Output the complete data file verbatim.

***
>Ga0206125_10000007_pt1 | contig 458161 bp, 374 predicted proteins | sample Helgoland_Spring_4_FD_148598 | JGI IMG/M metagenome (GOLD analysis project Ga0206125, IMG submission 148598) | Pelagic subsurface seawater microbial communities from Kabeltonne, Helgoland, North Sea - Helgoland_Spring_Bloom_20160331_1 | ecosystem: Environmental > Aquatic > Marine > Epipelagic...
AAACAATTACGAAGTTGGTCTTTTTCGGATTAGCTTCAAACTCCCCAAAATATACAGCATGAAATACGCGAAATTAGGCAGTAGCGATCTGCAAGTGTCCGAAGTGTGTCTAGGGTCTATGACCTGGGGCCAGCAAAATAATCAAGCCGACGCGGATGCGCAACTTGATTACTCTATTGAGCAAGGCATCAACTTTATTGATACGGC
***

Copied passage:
>Ga0206125_10000007_pt1 | contig 458161 bp, 374 predicted proteins | sample Helgoland_Spring_4_FD_148598 | JGI IMG/M metagenome (GOLD analysis project Ga0206125, IMG submission 148598) | Pelagic subsurface seawater microbial communities from Kabeltonne, Helgoland, North Sea - Helgoland_Spring_Bloom_20160331_1 | ecosystem: Environmental > Aquatic > Marine > Epipelagic...
AAACAATTACGAAGTTGGTCTTTTTCGGATTAGCTTCAAACTCCCCAAAATATACAGCATGAAATACGCGAAATTAGGCAGTAGCGATCTGCAAGTGTCCGAAGTGTGTCTAGGGTCTATGACCTGGGGCCAGCAAAATAATCAAGCCGACGCGGATGCGCAACTTGATTACTCTATTGAGCAAGGCATCAACTTTATTGATACGGC